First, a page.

There are multiple metrics for work or effort needed:
- Amount of operations it takes (one operations is, for instance, one invocation of hash function or number of modular multiplication operations)
- Amount of money it takes
- Amount of memory it takes
- Amount of time it takes
- Strength in bits
Amount of operations
Usually, if amount of operations is large enough so that it cannot be done with all the energy in the solar system even if single operation consumed just one electron, it looks safe enough.
Brute forcing AES-256 bit key is too expensive in amount of operations
Amount of money
If it costs too much to build device for breaking encryption, people assume it cannot be done, or that it is prohibitingly expensive.
Excellent paper of PBKDF algorithms, including cost of breaking a key in a year.
Amount of memory
Sometimes it would be feasible for large organizations to break algorithm according to how long it takes to break it (in number of operations), but it may be that breaking the algorithm takes so much temporary space that it cannot be done, because that temporary space is no where to be found.
Question on duration for attacking Two-Key Triple-DES using all RAM ever built.
Amount of time
Various parties like Prof Arjen Lenstra make estimates how long various kinds of keys take to break, based on the best attacks currently known. These are equations based on algorithm and key length.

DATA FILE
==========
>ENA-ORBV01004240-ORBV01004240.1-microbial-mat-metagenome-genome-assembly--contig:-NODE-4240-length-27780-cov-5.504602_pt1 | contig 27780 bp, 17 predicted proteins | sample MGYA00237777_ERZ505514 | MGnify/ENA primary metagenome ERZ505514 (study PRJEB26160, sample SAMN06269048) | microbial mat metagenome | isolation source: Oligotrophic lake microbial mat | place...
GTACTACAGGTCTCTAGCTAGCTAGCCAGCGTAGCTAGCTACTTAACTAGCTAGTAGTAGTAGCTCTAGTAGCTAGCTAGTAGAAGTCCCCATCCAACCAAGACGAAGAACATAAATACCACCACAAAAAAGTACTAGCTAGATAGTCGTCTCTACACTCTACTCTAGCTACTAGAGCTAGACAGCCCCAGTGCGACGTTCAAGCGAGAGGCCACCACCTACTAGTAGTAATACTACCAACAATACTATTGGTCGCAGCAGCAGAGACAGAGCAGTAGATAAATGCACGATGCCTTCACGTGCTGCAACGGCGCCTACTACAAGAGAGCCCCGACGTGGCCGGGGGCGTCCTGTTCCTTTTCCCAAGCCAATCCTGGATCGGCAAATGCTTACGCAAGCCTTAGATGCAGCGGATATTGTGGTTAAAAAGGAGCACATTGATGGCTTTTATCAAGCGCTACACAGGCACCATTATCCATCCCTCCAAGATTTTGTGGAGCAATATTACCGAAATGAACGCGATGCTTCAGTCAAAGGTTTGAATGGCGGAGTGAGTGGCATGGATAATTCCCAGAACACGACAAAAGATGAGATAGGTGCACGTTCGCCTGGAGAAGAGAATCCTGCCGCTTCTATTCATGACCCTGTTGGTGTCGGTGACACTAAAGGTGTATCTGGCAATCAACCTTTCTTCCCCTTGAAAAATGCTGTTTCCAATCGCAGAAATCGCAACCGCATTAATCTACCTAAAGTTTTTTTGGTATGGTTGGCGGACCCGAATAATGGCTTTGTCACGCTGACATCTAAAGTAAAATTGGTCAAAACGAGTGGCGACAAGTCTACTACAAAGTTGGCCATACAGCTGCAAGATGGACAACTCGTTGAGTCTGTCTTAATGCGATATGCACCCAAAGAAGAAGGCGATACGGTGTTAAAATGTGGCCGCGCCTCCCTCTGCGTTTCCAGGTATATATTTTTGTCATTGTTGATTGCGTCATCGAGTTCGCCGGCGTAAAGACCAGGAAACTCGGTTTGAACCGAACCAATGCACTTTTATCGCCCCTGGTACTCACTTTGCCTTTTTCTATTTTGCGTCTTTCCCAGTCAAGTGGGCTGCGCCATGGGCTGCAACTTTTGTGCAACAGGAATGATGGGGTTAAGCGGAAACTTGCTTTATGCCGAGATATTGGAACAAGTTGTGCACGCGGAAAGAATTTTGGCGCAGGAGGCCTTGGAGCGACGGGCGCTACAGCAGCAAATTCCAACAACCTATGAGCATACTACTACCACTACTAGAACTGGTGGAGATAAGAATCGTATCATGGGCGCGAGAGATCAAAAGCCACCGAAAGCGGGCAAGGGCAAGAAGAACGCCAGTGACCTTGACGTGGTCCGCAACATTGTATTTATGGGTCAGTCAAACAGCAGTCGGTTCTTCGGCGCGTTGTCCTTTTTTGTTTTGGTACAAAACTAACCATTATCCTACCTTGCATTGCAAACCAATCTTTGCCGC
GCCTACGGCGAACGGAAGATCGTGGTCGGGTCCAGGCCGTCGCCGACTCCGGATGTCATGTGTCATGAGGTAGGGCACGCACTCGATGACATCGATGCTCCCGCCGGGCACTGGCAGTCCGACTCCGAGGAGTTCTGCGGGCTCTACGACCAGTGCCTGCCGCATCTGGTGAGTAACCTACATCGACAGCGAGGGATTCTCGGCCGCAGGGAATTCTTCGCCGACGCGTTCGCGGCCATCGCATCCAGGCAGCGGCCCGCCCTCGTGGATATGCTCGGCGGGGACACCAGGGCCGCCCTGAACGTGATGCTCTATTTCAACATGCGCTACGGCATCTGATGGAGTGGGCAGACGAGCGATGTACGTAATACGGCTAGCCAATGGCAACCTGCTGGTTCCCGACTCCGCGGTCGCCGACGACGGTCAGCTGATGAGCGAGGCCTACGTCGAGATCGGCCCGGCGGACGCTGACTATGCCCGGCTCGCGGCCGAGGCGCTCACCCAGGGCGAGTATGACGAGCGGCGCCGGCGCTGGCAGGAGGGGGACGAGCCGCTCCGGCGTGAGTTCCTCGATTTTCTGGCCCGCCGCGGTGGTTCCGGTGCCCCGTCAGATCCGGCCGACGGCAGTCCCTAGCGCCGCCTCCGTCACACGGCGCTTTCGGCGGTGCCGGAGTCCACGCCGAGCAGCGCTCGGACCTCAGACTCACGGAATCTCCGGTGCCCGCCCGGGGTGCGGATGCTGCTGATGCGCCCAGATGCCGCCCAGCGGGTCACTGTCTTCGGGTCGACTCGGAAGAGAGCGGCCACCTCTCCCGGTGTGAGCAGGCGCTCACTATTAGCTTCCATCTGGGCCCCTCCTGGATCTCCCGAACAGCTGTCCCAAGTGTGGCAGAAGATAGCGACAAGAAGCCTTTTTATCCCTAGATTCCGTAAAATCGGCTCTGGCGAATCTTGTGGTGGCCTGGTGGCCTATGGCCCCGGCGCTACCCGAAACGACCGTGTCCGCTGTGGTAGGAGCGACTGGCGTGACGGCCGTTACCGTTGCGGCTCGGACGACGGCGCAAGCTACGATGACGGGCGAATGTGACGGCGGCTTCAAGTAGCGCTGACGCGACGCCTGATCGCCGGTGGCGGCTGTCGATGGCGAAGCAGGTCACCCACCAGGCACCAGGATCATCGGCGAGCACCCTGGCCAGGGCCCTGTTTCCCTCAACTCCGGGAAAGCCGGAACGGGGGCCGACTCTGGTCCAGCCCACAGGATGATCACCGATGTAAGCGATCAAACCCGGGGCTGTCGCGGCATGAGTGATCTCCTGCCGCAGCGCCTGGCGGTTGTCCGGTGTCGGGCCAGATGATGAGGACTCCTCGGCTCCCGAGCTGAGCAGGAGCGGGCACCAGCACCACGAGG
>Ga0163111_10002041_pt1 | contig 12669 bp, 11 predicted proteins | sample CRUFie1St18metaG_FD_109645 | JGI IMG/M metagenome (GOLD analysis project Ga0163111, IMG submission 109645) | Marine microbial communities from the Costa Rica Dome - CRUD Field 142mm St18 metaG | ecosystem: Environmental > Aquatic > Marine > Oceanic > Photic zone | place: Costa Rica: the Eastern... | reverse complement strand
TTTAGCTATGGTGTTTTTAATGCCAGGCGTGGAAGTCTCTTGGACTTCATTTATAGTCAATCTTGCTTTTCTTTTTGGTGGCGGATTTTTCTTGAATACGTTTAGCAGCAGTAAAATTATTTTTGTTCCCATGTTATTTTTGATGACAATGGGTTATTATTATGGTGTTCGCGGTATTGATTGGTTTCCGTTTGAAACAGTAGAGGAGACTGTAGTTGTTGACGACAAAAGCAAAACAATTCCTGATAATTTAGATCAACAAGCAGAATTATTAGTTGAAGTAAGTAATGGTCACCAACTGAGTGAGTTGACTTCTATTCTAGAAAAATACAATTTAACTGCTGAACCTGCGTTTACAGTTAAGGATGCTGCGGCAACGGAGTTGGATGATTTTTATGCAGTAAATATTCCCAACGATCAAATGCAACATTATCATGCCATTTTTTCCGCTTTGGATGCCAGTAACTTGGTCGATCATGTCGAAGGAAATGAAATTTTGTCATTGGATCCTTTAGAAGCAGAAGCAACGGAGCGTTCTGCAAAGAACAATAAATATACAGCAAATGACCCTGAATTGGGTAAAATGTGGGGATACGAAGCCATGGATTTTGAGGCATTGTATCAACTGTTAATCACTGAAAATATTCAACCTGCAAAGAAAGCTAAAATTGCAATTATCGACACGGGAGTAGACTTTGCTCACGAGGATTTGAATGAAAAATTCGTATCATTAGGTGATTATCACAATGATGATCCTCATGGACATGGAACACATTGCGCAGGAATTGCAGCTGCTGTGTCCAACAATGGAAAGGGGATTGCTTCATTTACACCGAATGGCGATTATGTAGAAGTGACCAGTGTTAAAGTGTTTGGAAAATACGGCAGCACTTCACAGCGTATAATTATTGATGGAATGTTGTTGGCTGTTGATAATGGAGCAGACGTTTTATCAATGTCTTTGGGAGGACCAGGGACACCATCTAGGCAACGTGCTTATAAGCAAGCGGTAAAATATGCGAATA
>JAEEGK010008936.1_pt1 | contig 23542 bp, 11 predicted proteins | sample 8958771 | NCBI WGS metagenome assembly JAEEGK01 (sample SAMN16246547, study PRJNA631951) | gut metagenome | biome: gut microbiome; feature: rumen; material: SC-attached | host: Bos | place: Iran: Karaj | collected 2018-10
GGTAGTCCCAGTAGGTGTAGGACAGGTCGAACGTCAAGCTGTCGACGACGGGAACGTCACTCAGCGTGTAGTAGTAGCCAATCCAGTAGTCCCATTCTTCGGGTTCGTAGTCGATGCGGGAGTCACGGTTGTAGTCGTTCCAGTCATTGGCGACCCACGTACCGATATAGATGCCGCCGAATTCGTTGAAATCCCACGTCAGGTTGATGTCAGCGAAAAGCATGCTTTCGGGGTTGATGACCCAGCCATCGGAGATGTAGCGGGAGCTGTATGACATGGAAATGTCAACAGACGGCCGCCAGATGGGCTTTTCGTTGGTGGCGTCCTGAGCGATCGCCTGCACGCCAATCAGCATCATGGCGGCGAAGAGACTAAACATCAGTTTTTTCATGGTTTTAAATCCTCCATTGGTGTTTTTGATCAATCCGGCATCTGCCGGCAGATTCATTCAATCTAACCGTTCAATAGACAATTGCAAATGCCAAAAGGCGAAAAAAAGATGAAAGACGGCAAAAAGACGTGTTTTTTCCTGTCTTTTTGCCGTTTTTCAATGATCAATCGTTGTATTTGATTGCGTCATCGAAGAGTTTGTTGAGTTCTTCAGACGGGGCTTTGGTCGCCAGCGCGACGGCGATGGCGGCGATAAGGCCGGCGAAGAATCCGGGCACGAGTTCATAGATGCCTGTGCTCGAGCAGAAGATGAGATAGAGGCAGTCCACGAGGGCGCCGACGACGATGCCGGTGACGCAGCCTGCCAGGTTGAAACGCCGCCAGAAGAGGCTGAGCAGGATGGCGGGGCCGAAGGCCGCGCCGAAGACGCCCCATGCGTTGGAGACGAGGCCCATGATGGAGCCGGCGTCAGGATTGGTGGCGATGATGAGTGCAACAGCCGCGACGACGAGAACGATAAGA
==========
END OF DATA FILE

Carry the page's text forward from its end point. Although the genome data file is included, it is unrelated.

These estimates can be found on www.keylength.com, along side other estimates.
Strength in bits
Some parties like NIST estimate algorithm strength in bits. This is: amount of bits symmetric encryption algorithm of equivalent strength against attempt to break would have.
These estimates are based on previous, especially number of operations required.
NIST SP 800-57 Part1: Recommendation for Key Management – Part 1: General contains necessary information to convert various algorithms to bits of strength to make it easier to compare algorithms in apples-to-apples manner.
How strong algorithms we should use then?
Algorithms with strength around 56-64 bits have been typically broken. (Like RSA 768. => Don't use.)
Algorithms with strength around 80 bits typically have not been broken, but are "on edge" and therefore their use is no more recommended. (Like RSA 1024. => Avoid.).
Algorithms with strength 112 bits (like RSA 2048) or more are considered to be safe (according to NIST), until beyond 2030, as long as they are used properly (single key has life time of about 1-2 years etc.)
More exact estimate on cracking RSA can be found here: How to estimate the time needed to crack RSA encryption?. The amount of time to crack other public key crypto will be different. However, if you use key sizes which are currently recommended, as far as public knowledge on cryptography goes, work required is infeasible.